Wild Thistle Trilogy #2
Published May 17, 2017
Soul Mate Publishing
Huntress Lady Faith MacAlister seeks adventure. Her father’s dying pledge tethers her to Wild Thistle Keep, thwarting her desire to explore the world beyond the palisade. Solace is found while hunting and providing sustenance for her clan. When snatched from the safety of MacAlister lands by a rogue bent on securing a ransom, she finds the adventure of her life.
Disgraced Captain Graeme Ross travels the high seas in search of bounty to sell in order to secure family lands seized by the Crown. He longs to regain his honor in his father’s eyes and continually risks his life buying and selling goods. Lacking enough funds, Graeme and his crew follow Lady Faith MacAlister as she hunts. Out of need and desire, he kidnaps her. The lady captivates him for the moment he laid eyes upon her. Bold and spirited, she fights him. When he negotiates a ransom, deception tears the burgeoning romance apart.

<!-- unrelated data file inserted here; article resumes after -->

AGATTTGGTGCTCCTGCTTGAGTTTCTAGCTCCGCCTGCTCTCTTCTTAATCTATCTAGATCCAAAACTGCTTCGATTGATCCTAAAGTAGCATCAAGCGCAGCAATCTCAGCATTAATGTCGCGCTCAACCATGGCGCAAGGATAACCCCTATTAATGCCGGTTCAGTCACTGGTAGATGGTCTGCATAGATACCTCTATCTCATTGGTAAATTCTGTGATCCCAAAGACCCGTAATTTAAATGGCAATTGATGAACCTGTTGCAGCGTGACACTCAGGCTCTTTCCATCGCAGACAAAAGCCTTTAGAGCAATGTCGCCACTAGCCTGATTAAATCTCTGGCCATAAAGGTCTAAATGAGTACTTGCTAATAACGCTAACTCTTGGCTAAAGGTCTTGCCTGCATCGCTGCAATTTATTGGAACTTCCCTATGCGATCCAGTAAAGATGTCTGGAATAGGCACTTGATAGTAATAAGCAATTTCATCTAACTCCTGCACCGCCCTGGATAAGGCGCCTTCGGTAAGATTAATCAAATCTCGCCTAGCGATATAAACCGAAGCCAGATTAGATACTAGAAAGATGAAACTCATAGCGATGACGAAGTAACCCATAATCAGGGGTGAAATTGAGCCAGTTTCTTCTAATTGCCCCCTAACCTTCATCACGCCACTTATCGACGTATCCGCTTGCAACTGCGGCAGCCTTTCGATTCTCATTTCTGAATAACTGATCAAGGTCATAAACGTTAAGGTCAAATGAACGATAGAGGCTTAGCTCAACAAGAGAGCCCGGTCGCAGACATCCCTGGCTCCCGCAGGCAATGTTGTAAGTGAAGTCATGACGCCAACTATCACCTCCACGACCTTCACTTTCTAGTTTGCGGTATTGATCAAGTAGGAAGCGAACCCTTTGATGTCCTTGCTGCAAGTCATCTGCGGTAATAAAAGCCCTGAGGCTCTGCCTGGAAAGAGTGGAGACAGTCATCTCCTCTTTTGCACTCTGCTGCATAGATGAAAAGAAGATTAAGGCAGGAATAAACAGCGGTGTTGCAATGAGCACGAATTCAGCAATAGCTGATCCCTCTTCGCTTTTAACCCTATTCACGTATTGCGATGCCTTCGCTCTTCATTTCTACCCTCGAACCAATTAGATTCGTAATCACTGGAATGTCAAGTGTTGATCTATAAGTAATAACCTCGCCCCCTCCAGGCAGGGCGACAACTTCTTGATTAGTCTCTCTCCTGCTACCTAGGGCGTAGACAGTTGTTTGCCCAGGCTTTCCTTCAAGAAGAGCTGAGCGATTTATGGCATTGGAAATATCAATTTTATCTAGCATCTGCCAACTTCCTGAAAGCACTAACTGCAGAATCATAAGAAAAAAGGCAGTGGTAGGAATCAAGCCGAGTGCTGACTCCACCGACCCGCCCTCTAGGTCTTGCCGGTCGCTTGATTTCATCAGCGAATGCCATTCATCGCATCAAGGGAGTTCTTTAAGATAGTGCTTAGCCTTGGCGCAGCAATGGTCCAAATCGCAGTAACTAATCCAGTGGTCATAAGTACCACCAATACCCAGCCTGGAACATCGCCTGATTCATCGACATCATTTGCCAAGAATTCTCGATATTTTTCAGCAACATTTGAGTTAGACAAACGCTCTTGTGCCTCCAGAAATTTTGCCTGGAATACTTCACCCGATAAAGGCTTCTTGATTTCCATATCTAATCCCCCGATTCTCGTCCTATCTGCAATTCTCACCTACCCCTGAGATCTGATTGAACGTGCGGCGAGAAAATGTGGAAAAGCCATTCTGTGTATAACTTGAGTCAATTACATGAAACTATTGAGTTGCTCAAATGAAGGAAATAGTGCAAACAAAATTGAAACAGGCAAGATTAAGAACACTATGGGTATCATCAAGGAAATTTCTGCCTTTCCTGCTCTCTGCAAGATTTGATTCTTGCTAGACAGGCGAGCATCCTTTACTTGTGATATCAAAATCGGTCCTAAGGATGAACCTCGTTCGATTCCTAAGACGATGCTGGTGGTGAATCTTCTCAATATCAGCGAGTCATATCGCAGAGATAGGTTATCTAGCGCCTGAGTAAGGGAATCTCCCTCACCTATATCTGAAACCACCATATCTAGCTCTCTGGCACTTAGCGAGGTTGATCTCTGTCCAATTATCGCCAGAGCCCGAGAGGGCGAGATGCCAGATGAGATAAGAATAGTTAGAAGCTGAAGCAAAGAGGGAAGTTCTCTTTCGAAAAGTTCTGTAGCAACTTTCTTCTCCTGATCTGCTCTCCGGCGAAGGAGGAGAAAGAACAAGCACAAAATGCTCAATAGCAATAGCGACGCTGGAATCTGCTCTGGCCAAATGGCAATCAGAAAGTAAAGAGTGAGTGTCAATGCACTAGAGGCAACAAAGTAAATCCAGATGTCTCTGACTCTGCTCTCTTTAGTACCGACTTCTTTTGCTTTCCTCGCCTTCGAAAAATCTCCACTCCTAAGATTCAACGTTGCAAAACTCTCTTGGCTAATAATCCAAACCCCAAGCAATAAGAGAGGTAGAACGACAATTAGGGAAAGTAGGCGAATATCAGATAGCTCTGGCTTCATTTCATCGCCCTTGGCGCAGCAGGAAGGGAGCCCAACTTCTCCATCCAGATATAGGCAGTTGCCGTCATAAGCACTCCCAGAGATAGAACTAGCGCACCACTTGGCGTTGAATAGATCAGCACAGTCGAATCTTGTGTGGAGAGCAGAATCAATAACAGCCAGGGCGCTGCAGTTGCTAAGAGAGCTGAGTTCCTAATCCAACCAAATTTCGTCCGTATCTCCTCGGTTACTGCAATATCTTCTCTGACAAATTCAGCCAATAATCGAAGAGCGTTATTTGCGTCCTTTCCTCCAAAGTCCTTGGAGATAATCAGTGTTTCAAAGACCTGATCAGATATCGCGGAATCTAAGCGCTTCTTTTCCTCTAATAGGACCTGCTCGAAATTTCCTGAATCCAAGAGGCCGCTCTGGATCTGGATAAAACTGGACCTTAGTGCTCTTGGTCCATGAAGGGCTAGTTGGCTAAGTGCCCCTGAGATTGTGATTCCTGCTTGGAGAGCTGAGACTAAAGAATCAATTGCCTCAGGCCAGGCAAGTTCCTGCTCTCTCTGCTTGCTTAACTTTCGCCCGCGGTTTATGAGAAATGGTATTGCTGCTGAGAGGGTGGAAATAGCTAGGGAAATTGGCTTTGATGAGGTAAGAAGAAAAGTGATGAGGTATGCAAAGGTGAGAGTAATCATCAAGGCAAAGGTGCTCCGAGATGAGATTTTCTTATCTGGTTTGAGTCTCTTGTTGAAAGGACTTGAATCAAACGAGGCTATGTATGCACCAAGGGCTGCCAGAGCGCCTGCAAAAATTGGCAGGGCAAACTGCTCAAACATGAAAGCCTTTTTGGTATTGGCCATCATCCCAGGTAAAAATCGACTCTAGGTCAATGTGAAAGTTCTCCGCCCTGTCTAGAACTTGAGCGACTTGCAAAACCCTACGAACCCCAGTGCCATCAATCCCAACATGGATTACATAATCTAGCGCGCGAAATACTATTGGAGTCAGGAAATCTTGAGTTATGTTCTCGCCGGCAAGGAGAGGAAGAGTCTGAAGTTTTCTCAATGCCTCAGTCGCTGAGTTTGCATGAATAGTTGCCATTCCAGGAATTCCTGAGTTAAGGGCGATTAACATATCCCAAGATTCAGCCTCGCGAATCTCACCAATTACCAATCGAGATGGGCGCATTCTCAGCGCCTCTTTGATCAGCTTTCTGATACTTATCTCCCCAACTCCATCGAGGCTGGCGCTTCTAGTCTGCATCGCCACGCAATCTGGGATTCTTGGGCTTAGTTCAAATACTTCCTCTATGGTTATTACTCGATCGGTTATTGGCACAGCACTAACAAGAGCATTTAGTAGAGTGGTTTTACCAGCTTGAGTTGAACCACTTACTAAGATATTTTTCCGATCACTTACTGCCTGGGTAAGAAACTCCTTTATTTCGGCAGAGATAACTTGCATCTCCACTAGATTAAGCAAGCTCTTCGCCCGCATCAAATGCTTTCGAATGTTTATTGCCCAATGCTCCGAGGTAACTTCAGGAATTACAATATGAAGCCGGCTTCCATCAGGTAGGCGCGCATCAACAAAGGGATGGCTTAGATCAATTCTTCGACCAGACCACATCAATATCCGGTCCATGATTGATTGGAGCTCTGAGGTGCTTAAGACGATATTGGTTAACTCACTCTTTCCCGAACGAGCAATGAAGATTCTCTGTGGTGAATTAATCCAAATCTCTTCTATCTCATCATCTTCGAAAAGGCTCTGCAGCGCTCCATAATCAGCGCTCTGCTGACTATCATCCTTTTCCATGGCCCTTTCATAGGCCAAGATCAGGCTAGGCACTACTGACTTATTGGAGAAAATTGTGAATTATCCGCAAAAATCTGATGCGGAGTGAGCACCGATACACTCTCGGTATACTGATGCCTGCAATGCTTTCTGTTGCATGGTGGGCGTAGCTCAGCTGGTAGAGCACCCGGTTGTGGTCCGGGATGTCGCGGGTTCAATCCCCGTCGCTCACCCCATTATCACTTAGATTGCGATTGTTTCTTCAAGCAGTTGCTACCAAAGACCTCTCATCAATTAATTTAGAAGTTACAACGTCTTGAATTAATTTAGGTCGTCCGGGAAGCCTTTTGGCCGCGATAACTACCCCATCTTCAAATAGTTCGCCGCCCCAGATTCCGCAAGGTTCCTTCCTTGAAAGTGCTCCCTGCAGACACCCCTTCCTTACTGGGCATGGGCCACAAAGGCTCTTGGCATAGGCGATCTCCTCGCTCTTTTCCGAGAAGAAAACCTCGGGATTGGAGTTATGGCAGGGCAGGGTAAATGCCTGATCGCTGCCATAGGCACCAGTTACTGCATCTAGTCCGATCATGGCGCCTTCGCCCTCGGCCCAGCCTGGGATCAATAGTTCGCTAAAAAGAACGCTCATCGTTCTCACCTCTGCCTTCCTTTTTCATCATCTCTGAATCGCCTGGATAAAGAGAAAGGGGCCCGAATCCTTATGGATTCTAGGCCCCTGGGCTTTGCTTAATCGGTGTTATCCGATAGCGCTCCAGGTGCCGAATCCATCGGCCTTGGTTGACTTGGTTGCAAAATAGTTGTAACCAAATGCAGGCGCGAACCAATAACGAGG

Now, Faith and Graeme seek to settle those differences hindering their union, despite the stretch of sea and land—and angry Highlanders standing between them.
’Twas her sister’s fault.
Hope had married Aidan MacKerry, leading the MacAlister Clan together, and now they were acting like lovesick cows. Aye, they’d recently had another bairn and ’twas why they were smiling like amadans. But Faith MacAlister had enough of the cooing and kissing.
She had to leave the Wild Thistle Keep or go mad.
Hunting was the only option.
The size of the MacAlister Clan dictated hunting trips each fortnight to keep the larder full. Faith grabbed her quiver and bow, left word with the guards at the palisade to inform the lairds Aidan and Hope her direction, and left to find sustenance and peace.
And now, three days later she continued stalking the elusive stag. She kenned her sister would be close to sending a group of men to look for her in a day or so. Luckily she’d managed an agreement with her sister whom was also her laird. An agreement between sisters proved hard to negotiate, but she’d won in the end. And she hunted without escort as long as she never left without telling the guards her direction.